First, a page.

We have four random variables say W,X,Y,Z where W and X has the same distribution and Y, Z also has the same distribution. Bad news is EX and EY may not exist but E(W+Z) is zero. if we assume that E(X+Y) exists, could we conclude that E(X+Y) is zero ? ( I know if EX and EY where defined we used linearity and it is obvious, also we know nothing more about X, Y)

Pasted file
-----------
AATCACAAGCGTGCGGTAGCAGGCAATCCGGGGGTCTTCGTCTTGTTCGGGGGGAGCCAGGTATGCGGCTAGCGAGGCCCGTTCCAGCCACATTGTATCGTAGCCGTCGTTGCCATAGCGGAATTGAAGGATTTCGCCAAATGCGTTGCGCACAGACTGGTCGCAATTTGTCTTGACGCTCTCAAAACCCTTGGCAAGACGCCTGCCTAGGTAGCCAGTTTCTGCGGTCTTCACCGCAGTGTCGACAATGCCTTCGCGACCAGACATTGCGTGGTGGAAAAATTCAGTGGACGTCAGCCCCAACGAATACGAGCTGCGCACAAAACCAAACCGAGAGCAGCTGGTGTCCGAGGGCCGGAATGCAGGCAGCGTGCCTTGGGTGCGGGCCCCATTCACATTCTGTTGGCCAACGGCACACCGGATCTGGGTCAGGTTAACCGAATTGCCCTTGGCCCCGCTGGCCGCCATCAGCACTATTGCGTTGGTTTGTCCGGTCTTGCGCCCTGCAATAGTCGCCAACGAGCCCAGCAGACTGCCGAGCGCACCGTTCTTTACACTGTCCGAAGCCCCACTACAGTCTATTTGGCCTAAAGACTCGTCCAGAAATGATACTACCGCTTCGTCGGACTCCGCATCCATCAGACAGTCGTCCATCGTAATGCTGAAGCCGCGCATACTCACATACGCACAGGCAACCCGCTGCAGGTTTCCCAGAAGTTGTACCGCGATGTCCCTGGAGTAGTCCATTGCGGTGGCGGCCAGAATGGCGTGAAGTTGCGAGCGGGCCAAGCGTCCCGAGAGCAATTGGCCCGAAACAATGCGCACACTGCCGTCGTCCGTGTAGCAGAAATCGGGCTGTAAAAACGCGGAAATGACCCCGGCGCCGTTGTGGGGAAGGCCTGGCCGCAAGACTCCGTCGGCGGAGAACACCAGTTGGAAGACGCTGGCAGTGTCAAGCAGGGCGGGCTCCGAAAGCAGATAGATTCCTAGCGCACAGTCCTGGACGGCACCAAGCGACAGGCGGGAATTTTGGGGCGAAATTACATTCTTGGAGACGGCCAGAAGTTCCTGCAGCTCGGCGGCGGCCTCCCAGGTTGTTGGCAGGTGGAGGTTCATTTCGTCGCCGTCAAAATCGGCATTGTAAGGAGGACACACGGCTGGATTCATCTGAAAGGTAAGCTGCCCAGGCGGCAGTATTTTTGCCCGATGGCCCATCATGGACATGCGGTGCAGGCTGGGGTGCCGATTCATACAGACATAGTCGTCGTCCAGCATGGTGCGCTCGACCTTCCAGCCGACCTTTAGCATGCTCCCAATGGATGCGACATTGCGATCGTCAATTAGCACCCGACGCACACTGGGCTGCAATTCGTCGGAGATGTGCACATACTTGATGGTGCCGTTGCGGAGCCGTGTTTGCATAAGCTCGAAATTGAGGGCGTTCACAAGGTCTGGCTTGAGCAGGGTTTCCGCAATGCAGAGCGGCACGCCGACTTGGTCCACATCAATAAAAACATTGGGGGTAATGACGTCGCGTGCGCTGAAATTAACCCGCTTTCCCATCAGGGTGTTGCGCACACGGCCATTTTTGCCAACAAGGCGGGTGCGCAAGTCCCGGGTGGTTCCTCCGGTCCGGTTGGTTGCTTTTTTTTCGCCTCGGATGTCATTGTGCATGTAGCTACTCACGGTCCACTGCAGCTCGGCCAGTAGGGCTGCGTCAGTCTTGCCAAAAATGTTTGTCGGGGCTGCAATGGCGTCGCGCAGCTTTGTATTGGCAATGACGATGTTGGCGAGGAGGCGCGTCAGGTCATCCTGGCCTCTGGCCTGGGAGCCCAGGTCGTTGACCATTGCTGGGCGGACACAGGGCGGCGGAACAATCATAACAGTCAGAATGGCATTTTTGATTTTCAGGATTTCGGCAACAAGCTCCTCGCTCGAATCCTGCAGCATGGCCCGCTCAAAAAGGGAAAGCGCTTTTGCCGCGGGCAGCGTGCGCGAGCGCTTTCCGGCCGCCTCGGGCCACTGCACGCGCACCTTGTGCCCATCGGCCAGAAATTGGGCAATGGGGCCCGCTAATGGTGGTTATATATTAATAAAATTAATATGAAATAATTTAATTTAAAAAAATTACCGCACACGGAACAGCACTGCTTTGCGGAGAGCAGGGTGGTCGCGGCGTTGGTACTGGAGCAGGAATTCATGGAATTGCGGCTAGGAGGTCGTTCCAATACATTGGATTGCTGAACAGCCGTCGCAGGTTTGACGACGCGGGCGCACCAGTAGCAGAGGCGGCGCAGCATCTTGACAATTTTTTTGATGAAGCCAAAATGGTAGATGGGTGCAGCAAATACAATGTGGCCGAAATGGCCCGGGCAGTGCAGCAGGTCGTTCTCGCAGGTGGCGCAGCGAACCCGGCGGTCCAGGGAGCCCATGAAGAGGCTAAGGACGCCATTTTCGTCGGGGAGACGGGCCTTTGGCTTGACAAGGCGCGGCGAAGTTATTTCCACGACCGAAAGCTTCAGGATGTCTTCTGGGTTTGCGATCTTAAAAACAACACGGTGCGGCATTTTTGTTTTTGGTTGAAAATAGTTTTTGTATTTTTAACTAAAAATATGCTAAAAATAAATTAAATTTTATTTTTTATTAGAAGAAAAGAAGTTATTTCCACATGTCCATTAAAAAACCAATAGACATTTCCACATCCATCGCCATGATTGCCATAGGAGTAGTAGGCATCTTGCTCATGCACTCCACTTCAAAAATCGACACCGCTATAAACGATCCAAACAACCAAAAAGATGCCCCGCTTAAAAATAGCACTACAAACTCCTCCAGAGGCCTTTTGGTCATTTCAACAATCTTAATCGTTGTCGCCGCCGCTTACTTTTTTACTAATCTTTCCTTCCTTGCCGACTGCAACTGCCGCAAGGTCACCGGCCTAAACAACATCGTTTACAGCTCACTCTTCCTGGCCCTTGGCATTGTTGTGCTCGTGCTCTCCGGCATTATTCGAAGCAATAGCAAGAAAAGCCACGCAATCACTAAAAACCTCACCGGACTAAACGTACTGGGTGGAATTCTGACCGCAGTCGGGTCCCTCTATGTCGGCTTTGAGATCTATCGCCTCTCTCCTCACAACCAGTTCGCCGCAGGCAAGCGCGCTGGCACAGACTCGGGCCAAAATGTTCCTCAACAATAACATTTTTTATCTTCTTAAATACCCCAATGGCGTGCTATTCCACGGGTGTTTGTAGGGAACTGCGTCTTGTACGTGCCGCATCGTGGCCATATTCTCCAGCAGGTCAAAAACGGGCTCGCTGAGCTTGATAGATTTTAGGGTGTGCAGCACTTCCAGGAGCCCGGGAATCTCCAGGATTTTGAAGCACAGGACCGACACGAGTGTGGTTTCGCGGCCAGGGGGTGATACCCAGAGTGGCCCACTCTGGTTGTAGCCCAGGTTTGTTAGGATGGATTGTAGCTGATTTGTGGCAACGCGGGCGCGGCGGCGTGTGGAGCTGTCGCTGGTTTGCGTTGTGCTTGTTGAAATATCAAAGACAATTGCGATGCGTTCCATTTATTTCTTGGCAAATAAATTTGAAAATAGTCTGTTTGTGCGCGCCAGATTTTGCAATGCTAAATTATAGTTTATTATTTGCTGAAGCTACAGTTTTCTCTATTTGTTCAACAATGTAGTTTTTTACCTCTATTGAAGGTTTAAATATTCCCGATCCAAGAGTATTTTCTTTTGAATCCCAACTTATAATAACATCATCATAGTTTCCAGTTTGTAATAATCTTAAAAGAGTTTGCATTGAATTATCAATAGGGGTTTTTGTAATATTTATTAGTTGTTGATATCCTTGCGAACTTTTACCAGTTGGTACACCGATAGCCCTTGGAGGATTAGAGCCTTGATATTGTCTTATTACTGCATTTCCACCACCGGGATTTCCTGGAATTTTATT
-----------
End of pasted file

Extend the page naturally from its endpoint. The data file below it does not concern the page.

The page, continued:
Correlation may kill the cat.
If the distribution is (forsimplicity) symmetric about the origin, we may have that $Z=-W$ whereas $X,Y$ are independent, even though all four variables have the same distribution. With $X,Y$ independent $E(X+Y)$ will not exist if $E(X),E(Y)$ don't exist. But $Z+W=0$ a.s., hence $E(Z+W)=0$.